Gut Health - 5 Practical Takeaways from Gabrielle Fundaro Podcast

Podcast length (67 minutes)

YouTube link

Dr. Gabrielle Fundaro

Steves Review

*Anyone looking for a thorough understanding of these topics I recommend listening to the entire podcast. When writing a review for clients I want to make them simple and easy to apply. But many of these topics are complex, so please don’t overreact to a phrase in the review that’s taken out of context. The timestamps are provided for you to go back and watch the full discussion of each takeaway.

Low-Fat and Low Saturated Fat Diets Correlate with Healthier Guts (22:11)

Gabrielle shares research showing a high-carb, high-fiber, low-fat intake correlates with greater gut bacteria diversity (good thing) and reduced incidence of gut permeability (also good.) As far as classifying “low-fat” she gives two guidelines.

  1. Less than 40% total calories from fat. I’ve converted 40% into macronutrient grams for better context. 1,500 calorie diet = <67g fat, 2,000 calorie diet = <89g fat, 2,500 calorie diet = <111g fat.

  2. Less than 50% of total fat comes from saturated fat. Using the calorie intakes above, that would be less than 33g, 45g and 56g respectively.

Variety of Protein and Fiber Sources is Best (29:00)

This shouldn’t come as a shock, but Gabrielle discusses a mixture of animal based proteins and plant based proteins is best to promote healthy mucus levels in the gut. However, she doesn’t give any concrete numbers of percent of each. It’s safe to say though, that some of your protein intake should be from plants and or grains. Think oatmeal, beans, nuts, broccoli and peas for some options.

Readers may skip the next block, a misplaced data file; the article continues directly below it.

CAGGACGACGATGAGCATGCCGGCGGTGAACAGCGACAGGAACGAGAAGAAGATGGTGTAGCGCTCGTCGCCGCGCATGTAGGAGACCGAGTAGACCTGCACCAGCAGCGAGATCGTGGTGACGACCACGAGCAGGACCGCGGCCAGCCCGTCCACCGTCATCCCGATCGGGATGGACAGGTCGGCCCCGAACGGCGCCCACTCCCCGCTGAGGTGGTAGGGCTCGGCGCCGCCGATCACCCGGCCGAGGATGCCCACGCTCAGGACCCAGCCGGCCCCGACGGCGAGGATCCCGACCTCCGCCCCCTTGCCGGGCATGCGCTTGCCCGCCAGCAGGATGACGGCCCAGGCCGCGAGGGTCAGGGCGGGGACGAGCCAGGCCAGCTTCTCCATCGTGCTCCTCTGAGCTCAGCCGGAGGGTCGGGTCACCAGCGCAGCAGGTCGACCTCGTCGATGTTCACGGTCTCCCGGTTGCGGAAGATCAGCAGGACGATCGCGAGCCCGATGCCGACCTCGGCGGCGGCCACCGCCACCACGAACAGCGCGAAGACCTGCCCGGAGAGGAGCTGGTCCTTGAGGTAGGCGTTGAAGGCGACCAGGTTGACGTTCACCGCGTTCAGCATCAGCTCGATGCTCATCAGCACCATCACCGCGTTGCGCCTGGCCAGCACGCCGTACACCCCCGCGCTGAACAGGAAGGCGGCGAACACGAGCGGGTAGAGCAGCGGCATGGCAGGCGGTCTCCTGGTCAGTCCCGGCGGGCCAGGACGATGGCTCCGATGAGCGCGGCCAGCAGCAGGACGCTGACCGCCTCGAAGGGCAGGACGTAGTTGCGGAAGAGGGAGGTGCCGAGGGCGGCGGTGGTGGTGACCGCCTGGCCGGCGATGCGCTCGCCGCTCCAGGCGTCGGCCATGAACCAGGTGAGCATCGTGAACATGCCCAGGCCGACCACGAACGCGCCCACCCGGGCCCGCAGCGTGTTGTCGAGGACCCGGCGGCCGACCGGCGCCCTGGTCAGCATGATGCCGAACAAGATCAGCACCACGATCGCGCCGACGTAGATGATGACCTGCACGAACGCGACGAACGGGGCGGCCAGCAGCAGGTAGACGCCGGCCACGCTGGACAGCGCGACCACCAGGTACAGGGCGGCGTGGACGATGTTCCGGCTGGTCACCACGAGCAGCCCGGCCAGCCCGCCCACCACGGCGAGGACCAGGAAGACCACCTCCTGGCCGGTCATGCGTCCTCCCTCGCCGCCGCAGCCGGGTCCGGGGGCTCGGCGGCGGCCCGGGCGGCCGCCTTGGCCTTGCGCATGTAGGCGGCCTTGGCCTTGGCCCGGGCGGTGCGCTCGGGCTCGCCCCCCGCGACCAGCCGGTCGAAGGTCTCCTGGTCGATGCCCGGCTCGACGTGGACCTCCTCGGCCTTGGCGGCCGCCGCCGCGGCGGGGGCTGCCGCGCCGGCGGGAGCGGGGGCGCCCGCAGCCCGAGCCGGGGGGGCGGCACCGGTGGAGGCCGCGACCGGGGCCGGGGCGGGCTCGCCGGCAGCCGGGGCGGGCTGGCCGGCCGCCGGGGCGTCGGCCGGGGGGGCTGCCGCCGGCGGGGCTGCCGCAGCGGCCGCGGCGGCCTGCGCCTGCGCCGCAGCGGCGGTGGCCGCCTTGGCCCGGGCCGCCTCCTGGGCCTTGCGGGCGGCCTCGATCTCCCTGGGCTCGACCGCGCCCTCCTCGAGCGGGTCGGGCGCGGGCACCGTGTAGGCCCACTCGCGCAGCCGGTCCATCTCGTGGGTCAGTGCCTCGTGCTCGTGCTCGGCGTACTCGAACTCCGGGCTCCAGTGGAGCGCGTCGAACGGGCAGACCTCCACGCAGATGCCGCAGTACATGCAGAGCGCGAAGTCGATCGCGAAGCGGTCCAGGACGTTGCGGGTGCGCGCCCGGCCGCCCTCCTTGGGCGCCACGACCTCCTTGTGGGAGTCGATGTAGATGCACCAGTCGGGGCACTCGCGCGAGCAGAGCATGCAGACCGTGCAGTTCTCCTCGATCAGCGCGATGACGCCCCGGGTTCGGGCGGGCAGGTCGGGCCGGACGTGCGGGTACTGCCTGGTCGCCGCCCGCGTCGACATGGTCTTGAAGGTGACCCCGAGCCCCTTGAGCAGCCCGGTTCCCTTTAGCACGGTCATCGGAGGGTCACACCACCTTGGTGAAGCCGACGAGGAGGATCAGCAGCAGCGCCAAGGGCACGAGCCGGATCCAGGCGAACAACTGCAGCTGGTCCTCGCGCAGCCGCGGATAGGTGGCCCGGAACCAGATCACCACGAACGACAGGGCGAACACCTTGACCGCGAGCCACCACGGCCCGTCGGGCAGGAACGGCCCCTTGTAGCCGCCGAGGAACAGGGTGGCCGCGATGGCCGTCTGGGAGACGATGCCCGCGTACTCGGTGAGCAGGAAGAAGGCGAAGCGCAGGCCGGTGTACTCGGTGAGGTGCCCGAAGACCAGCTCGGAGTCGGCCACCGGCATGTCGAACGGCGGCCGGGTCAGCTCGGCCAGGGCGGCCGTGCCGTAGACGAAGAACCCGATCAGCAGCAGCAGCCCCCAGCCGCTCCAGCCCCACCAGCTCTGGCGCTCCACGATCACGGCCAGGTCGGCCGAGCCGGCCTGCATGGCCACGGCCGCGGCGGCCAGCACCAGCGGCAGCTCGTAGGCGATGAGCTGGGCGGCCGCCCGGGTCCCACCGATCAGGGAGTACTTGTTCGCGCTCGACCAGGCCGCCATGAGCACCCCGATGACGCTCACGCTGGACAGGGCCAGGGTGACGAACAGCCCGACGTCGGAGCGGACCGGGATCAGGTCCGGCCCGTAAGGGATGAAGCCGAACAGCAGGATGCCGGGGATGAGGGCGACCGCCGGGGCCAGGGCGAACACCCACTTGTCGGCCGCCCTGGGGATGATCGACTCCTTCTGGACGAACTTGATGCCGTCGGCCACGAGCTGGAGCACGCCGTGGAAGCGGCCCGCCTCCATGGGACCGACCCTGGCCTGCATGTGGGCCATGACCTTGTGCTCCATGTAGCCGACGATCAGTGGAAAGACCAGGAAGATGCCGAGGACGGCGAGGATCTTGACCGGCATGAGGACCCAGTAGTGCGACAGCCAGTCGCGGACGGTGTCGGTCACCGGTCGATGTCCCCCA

She also touches on the importance of fiber variety. It’s important to get fiber from fruits, vegetables and starches for a total fiber intake of 25-40 grams per day.

Decreasing Lactose and Sugar Alcohols to Ease GI Discomfort (35:43)

I liked her recommendation of removing lactose for one-week to see if that helps your GI discomfort. As oppose to more aggressive approaches, this is simple and most people should be able to adhere to this long enough to find out if lactose is their issue.

She recommends limiting sugar alcohols to less than 20g per day if you’re experiencing GI discomfort. In my experience, excessive sugar alcohol intake is common with physique athletes who consume large quantities of calorie-free foods like Walden Farms and energy drinks. Many protein bars also contain sugar alcohols, such as 5 grams found in One bars. In moderation, such as a protein bar 2-3 times per week, shouldn’t cause an issue. But if you’re the type of person to have erythritol in your coffee, protein bar as a snack and calorie free energy drink in the afternoon, those sugar alcohols can add up and may be the cause if you’re having GI discomfort.

A Probiotic Supplement is Not Needed for a Healthy Gut (38:50)

In this portion of the podcast she discusses pre and probiotics and the usefulness of a probiotic supplement. I found it refreshing that she actually didn’t recommend a supplement for most individuals. With some exceptions, such as individuals currently or have recently been on antibiotics or who have been treated for IBS. She mentioned that a good probiotic supplement will provide billions of CFU’s and cost around $50/month. And cheaper products that don’t provide CFU’s in the billions aren’t doing much.

With Normal Intakes Artificial Sweeteners Aren’t Wrecking Your Gut (45:20)

In the limited research available on artificial sweeteners and gut, the dosages shown to cause issues is astronomical. In one study that linked artificial sweeteners to insulin resistance the individuals consumed roughly 1 diet soda for every 4 lbs. of bodyweight. That would equal 45 diet sodas per day for someone 180 lbs. It’s not hard to find people online bashing artificial sweeteners. They love pointing to a study proving their bias, but not understanding the actual relevance of it. This is a reoccurring theme for pseudo evidence-based individuals and also happens with sugar intake. This is why we have professionals who understand research and human physiology, not just people that read headlines and share them on Facebook.